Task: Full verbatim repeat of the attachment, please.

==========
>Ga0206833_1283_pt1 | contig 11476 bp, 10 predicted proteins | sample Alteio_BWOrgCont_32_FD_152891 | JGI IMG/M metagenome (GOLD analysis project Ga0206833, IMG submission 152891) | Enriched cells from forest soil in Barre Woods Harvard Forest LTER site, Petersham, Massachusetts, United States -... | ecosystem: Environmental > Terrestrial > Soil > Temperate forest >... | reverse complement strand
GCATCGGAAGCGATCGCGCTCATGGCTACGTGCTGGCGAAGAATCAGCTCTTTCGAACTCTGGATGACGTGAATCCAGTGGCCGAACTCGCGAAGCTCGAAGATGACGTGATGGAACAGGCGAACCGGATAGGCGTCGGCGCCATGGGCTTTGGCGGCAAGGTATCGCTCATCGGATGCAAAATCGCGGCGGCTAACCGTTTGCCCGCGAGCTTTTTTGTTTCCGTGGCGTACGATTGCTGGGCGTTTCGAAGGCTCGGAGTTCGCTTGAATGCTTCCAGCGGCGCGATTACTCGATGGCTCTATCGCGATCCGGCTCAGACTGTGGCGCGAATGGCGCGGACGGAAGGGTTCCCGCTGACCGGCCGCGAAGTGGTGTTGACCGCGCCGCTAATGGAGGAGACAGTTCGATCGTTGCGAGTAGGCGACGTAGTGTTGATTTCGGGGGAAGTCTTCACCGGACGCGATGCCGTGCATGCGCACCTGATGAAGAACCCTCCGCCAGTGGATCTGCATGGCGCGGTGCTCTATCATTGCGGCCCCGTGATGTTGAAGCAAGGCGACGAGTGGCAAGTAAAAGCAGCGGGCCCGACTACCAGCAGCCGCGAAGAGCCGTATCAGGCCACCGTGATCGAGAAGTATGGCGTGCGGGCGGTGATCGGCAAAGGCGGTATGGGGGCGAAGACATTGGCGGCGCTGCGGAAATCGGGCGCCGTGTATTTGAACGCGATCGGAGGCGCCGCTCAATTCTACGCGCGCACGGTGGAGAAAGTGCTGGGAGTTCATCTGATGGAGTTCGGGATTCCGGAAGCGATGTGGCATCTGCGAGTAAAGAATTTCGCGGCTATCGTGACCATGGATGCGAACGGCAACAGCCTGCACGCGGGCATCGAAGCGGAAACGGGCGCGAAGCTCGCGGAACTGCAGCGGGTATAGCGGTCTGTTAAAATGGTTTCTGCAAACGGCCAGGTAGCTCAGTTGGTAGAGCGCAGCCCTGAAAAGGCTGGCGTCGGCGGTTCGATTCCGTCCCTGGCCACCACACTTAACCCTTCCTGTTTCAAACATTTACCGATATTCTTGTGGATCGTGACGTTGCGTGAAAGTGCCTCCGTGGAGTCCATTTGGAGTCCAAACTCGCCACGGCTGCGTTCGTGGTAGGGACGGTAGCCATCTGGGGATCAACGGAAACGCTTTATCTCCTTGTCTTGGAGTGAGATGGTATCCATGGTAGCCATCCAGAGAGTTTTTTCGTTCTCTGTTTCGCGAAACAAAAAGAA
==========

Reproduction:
>Ga0206833_1283_pt1 | contig 11476 bp, 10 predicted proteins | sample Alteio_BWOrgCont_32_FD_152891 | JGI IMG/M metagenome (GOLD analysis project Ga0206833, IMG submission 152891) | Enriched cells from forest soil in Barre Woods Harvard Forest LTER site, Petersham, Massachusetts, United States -... | ecosystem: Environmental > Terrestrial > Soil > Temperate forest >... | reverse complement strand
GCATCGGAAGCGATCGCGCTCATGGCTACGTGCTGGCGAAGAATCAGCTCTTTCGAACTCTGGATGACGTGAATCCAGTGGCCGAACTCGCGAAGCTCGAAGATGACGTGATGGAACAGGCGAACCGGATAGGCGTCGGCGCCATGGGCTTTGGCGGCAAGGTATCGCTCATCGGATGCAAAATCGCGGCGGCTAACCGTTTGCCCGCGAGCTTTTTTGTTTCCGTGGCGTACGATTGCTGGGCGTTTCGAAGGCTCGGAGTTCGCTTGAATGCTTCCAGCGGCGCGATTACTCGATGGCTCTATCGCGATCCGGCTCAGACTGTGGCGCGAATGGCGCGGACGGAAGGGTTCCCGCTGACCGGCCGCGAAGTGGTGTTGACCGCGCCGCTAATGGAGGAGACAGTTCGATCGTTGCGAGTAGGCGACGTAGTGTTGATTTCGGGGGAAGTCTTCACCGGACGCGATGCCGTGCATGCGCACCTGATGAAGAACCCTCCGCCAGTGGATCTGCATGGCGCGGTGCTCTATCATTGCGGCCCCGTGATGTTGAAGCAAGGCGACGAGTGGCAAGTAAAAGCAGCGGGCCCGACTACCAGCAGCCGCGAAGAGCCGTATCAGGCCACCGTGATCGAGAAGTATGGCGTGCGGGCGGTGATCGGCAAAGGCGGTATGGGGGCGAAGACATTGGCGGCGCTGCGGAAATCGGGCGCCGTGTATTTGAACGCGATCGGAGGCGCCGCTCAATTCTACGCGCGCACGGTGGAGAAAGTGCTGGGAGTTCATCTGATGGAGTTCGGGATTCCGGAAGCGATGTGGCATCTGCGAGTAAAGAATTTCGCGGCTATCGTGACCATGGATGCGAACGGCAACAGCCTGCACGCGGGCATCGAAGCGGAAACGGGCGCGAAGCTCGCGGAACTGCAGCGGGTATAGCGGTCTGTTAAAATGGTTTCTGCAAACGGCCAGGTAGCTCAGTTGGTAGAGCGCAGCCCTGAAAAGGCTGGCGTCGGCGGTTCGATTCCGTCCCTGGCCACCACACTTAACCCTTCCTGTTTCAAACATTTACCGATATTCTTGTGGATCGTGACGTTGCGTGAAAGTGCCTCCGTGGAGTCCATTTGGAGTCCAAACTCGCCACGGCTGCGTTCGTGGTAGGGACGGTAGCCATCTGGGGATCAACGGAAACGCTTTATCTCCTTGTCTTGGAGTGAGATGGTATCCATGGTAGCCATCCAGAGAGTTTTTTCGTTCTCTGTTTCGCGAAACAAAAAGAA